30 SEPTEMBER 1865, Page 3

Mr. Seward instructs Mr. Adams that the United States must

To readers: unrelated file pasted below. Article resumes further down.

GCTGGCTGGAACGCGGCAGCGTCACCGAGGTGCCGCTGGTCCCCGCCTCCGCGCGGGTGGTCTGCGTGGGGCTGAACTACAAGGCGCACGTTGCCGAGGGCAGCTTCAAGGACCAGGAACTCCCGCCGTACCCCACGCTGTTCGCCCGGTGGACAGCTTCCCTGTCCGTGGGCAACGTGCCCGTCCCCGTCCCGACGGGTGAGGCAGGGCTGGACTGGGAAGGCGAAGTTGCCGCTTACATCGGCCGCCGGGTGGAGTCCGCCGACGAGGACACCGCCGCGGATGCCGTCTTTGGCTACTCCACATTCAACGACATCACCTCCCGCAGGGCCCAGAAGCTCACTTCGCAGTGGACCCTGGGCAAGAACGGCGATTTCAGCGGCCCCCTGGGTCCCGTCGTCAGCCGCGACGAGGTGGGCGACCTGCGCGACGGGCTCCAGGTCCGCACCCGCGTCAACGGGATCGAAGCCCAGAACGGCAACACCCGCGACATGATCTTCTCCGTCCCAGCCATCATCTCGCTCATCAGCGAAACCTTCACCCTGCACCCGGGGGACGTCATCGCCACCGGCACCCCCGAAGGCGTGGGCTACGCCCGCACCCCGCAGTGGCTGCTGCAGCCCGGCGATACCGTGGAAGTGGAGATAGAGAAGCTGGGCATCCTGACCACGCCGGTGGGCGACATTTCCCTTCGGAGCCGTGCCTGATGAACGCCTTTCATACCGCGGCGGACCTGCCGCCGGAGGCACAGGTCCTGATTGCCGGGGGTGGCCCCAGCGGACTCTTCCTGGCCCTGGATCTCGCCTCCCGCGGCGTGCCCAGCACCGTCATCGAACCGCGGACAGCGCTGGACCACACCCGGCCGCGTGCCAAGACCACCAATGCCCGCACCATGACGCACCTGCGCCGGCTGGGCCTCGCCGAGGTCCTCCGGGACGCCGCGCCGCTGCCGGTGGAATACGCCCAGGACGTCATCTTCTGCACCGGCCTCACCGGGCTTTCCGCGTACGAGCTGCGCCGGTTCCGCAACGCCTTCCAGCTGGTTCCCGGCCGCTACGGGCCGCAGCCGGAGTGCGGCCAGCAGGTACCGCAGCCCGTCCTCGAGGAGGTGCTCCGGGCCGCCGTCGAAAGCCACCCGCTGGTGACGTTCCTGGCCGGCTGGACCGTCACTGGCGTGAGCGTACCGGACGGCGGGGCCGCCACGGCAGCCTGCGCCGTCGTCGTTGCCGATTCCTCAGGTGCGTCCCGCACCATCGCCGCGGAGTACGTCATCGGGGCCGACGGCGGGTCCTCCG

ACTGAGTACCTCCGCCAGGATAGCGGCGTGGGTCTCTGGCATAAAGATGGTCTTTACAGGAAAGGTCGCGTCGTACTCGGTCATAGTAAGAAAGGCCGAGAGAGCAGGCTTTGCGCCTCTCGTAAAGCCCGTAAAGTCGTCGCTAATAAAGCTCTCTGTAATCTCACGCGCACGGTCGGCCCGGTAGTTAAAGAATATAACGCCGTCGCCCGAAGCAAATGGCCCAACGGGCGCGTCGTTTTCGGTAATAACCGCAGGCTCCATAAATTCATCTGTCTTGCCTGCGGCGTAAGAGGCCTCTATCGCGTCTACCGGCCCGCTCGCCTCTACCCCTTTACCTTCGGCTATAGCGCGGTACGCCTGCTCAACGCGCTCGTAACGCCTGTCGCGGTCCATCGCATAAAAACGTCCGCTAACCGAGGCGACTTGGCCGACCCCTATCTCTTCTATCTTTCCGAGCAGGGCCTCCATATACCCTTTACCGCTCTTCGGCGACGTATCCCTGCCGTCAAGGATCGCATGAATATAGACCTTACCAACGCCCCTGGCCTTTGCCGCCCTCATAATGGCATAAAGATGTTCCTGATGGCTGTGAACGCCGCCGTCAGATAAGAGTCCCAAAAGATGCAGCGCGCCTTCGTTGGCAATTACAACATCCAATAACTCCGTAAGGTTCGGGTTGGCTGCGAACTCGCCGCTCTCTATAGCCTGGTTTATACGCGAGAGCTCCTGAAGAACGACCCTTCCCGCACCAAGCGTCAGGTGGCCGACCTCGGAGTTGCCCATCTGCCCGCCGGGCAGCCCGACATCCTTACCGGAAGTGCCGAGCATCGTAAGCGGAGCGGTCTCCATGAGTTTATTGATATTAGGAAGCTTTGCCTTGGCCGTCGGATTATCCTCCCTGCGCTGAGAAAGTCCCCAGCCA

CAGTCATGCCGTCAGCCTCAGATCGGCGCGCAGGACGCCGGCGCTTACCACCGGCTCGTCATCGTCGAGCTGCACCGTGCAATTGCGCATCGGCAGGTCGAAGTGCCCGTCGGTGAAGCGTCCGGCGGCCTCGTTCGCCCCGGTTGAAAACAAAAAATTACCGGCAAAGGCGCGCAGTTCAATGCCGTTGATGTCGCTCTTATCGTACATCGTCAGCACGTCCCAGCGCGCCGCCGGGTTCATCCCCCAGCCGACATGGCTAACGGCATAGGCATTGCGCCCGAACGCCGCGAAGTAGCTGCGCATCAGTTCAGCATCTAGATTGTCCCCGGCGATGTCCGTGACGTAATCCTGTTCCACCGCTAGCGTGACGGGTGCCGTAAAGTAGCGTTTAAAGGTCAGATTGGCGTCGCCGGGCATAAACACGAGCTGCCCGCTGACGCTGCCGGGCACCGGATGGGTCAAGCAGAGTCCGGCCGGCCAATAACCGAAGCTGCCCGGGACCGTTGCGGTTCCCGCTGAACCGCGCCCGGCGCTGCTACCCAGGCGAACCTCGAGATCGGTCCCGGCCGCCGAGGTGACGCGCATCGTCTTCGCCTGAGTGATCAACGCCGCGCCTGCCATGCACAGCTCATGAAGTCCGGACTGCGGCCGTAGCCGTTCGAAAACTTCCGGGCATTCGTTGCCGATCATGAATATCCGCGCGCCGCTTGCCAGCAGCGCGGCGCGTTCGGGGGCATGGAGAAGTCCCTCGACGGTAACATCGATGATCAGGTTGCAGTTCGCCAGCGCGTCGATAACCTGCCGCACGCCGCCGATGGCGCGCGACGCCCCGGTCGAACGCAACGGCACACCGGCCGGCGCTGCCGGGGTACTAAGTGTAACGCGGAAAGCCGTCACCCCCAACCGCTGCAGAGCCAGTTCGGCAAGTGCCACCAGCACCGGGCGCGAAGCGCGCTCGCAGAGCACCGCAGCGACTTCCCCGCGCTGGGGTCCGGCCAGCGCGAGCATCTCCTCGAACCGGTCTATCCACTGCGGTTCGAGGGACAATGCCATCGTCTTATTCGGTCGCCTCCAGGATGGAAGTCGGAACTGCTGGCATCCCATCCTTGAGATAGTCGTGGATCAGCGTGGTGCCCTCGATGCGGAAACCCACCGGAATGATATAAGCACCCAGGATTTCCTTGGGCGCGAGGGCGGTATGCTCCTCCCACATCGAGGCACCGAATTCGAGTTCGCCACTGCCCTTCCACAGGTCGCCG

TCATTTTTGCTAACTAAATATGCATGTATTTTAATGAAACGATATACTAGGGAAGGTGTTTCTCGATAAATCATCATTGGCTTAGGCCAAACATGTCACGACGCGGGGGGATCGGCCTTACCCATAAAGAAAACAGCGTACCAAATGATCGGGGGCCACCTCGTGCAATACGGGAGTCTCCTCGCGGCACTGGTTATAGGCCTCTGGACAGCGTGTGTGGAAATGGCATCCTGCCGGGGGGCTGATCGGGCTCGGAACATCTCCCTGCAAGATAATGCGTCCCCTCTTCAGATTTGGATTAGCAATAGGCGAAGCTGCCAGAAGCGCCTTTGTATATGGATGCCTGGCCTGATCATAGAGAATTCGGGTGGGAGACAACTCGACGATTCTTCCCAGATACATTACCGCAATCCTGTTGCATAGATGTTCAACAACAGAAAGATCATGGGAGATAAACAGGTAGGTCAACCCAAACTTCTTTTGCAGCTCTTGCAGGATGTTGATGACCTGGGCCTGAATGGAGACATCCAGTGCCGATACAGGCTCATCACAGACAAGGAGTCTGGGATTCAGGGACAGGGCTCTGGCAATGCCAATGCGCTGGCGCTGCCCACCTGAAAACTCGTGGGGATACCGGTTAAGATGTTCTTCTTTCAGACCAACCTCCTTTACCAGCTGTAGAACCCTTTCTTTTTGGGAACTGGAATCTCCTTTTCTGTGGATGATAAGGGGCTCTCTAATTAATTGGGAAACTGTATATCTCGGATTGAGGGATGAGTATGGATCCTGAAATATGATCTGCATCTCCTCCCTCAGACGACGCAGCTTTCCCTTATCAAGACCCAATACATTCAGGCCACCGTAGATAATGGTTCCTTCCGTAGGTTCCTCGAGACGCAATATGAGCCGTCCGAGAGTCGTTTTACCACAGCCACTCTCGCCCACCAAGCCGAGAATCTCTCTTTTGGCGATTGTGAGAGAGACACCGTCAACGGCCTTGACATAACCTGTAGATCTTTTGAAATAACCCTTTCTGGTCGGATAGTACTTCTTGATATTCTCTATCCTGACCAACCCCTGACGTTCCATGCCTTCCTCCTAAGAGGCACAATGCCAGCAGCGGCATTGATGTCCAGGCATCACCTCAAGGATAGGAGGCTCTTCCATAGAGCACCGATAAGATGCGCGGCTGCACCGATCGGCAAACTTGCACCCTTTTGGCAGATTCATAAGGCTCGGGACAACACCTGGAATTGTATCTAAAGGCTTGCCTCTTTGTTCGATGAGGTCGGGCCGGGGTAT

have the cotton that reached England in the Prioleau, and which Vice-Chancellor Stuart adjudged to belong to the United States Government, but on principles, which, as we pointed out at the -time, would also make the United States responsible for the Con- federate debt. We have little doubt that those principles are very un- sound, but this declaration of English law has irritated Mr. Seward somewhat naturally, and he declares the United States Govern- ment will not be responsible for the Confederate debt, as no one {but Vice-Chancellor Stuart perhaps) ever dreamtthey would be. He adds that the United States never regarded the Confederate Govern- ment as a de facto Government. This is absurd. If so, they had no " belligerent rights" against neutrals at all. Any power that can so carry on war as to give its opponent belligerent rights' must be a de facto Government. Mr. Seward insists on profiting by both the alternatives of the dilemma—which we call logical rapacity. Either he had no international enemy, in which ease our merchants have a right to compensation for all they lost by the blockade,—or he had an international enemy, and that enemy a de facto Government.